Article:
Rep. Marty WildePhoto by Todd Cooper

Oregon Plugs In

The Oregon Legislature is considering bills to ramp up access for low income Oregon residents to electric vehicles and charging 

The Oregon Legislature is zooming along on electric vehicles. 

State legislators are considering several bills that could encourage more charging stations and increase the state’s rebate program for low-income Oregonians. It’s a way to address the state’s largest source of greenhouse gas emissions, internal combustion engines as well as make an effort to meet the state’s electric vehicle adoption goals established in a law signed in 2019. 

But Victoria Paykar of Climate Solutions, a Pacific Northwest advocacy group, says if the state wants to be serious about climate action, legislators have to kick Oregon off fossil fuel energy as its electricity source. 

House Bill 2165, requested by Gov. Kate Brown, would double the amount of the state’s Charge Ahead program, an electric vehicle rebate program. Currently, through the Department of Environmental Quality, the state offers recent buyers $2,500 for new electric vehicles and through the Charge Ahead program the same amount for new or used.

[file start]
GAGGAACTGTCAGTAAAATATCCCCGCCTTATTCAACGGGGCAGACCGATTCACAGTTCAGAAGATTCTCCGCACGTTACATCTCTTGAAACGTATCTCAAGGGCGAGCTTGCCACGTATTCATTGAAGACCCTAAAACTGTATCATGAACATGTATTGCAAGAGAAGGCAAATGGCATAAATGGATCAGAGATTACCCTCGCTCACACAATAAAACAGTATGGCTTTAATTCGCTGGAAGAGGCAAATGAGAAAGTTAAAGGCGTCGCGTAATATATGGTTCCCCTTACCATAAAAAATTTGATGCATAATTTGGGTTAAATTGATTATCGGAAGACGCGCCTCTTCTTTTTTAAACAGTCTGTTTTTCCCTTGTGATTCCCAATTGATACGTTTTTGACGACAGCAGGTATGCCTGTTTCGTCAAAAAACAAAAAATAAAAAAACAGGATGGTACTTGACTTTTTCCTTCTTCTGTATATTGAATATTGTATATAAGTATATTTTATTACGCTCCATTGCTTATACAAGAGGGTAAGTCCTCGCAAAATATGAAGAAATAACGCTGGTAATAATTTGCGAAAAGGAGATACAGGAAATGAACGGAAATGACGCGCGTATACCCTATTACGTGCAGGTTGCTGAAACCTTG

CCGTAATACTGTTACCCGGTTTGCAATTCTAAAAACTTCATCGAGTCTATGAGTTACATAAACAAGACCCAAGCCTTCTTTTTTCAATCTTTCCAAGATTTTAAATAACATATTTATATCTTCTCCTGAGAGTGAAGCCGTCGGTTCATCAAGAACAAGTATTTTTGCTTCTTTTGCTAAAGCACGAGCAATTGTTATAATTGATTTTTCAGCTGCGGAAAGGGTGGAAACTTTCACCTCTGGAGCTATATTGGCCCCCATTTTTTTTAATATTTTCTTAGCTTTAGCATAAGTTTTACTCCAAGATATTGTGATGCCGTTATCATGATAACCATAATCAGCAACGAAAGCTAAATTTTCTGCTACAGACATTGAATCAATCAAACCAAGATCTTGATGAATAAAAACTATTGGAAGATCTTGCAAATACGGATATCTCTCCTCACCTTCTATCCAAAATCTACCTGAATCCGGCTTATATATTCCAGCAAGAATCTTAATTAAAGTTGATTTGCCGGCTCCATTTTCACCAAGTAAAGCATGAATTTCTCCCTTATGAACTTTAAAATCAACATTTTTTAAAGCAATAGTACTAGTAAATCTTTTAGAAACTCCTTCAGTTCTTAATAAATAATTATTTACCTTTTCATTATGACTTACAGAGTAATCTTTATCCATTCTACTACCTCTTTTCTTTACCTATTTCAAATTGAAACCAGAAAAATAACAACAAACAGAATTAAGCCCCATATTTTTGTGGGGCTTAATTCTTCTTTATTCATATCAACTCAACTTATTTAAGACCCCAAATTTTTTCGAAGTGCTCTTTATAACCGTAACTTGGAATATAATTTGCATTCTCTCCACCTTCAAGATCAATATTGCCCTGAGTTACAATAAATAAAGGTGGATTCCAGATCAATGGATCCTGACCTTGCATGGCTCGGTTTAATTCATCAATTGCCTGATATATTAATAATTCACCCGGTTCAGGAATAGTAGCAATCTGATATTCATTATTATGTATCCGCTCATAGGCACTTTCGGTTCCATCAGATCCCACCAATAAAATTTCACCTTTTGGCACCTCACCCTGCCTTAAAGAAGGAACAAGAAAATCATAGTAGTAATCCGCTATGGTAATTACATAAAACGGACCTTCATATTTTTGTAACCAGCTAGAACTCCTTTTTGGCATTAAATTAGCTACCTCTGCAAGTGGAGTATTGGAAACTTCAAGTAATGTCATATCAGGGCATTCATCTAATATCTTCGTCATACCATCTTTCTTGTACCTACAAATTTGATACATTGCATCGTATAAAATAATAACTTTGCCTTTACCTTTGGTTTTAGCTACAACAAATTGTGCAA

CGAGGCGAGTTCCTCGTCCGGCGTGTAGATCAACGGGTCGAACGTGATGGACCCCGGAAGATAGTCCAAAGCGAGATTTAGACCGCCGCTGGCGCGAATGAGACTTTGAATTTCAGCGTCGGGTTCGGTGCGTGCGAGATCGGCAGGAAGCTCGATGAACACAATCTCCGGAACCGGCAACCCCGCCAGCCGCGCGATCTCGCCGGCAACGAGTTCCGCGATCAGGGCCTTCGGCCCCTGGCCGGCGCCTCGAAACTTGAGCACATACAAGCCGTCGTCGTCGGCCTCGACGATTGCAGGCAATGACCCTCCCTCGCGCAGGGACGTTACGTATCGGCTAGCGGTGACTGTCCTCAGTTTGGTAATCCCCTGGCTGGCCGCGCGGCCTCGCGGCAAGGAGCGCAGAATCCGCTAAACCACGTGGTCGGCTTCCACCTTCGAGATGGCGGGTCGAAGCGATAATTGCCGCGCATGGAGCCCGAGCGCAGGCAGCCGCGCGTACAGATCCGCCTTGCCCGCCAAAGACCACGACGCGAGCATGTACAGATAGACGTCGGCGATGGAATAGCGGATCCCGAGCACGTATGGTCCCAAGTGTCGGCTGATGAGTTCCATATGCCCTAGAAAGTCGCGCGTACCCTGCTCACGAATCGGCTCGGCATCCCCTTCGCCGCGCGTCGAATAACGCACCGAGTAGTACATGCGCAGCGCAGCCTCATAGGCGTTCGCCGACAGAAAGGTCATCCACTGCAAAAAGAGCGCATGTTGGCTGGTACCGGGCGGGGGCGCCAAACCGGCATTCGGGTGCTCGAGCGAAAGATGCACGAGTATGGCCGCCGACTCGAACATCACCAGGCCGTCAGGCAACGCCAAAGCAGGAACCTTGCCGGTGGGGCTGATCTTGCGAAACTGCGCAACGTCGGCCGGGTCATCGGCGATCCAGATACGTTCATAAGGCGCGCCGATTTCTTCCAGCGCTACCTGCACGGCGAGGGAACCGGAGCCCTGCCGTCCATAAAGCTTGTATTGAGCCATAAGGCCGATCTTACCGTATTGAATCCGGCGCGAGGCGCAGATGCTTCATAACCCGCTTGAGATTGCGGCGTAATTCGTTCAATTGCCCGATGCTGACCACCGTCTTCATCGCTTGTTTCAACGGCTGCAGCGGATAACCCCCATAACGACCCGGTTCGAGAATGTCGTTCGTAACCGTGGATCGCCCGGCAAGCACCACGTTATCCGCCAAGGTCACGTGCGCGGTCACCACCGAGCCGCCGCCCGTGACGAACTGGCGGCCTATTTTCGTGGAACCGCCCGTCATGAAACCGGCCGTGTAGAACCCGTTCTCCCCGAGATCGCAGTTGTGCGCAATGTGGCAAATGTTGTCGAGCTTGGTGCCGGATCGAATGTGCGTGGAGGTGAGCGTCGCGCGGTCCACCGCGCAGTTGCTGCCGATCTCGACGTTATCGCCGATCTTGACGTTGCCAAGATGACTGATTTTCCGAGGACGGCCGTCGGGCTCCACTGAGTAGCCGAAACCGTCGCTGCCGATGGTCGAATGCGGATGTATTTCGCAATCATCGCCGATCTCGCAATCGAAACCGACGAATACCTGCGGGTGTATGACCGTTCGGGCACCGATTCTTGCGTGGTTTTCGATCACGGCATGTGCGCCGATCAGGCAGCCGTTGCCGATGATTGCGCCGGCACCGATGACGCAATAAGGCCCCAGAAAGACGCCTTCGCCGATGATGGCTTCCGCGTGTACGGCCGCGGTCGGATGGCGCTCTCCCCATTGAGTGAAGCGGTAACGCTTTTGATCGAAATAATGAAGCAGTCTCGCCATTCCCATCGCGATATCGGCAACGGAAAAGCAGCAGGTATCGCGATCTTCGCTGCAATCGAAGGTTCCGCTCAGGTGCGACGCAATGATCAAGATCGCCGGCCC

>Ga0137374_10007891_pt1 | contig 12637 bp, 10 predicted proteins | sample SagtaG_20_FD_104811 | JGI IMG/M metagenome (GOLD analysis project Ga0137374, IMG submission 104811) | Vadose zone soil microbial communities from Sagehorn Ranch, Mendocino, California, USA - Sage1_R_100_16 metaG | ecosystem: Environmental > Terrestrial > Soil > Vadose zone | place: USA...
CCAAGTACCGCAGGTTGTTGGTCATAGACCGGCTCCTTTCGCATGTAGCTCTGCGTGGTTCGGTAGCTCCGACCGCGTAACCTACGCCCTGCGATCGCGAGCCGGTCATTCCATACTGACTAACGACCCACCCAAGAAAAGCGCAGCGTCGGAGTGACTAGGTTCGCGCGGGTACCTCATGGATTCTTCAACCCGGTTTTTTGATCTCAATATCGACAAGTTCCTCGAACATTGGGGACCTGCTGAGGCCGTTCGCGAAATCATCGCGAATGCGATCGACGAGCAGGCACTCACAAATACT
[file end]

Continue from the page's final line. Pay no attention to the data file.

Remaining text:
If passed, Charge Ahead would double to $5,000 for households that do not exceed the 400 percent federal poverty level. For a household of four, that’s a gross annual income of $106,000. The bill would require the state to direct outreach efforts to qualifying Oregonians. To fund the bill, $12 million would come from existing taxes on vehicles purchased in and out of state. 

“I think it’s a big deal considering used electric vehicles have been around $7,000 to $8,000. That covers a lot of the total costs” says Victoria Paykar, who is Climate Solutions’ Oregon transportation policy manager. 

The bill would also require utility companies to invest a minimum one-quarter of one percent of monthly meter charges to electrical vehicle charging infrastructure. “Thinking about how we can expand public charging infrastructure is that public piece,” Paykar says. Some public utilities are already investing in electric vehicle infrastructure so the bill would only commit them to continuing to do it.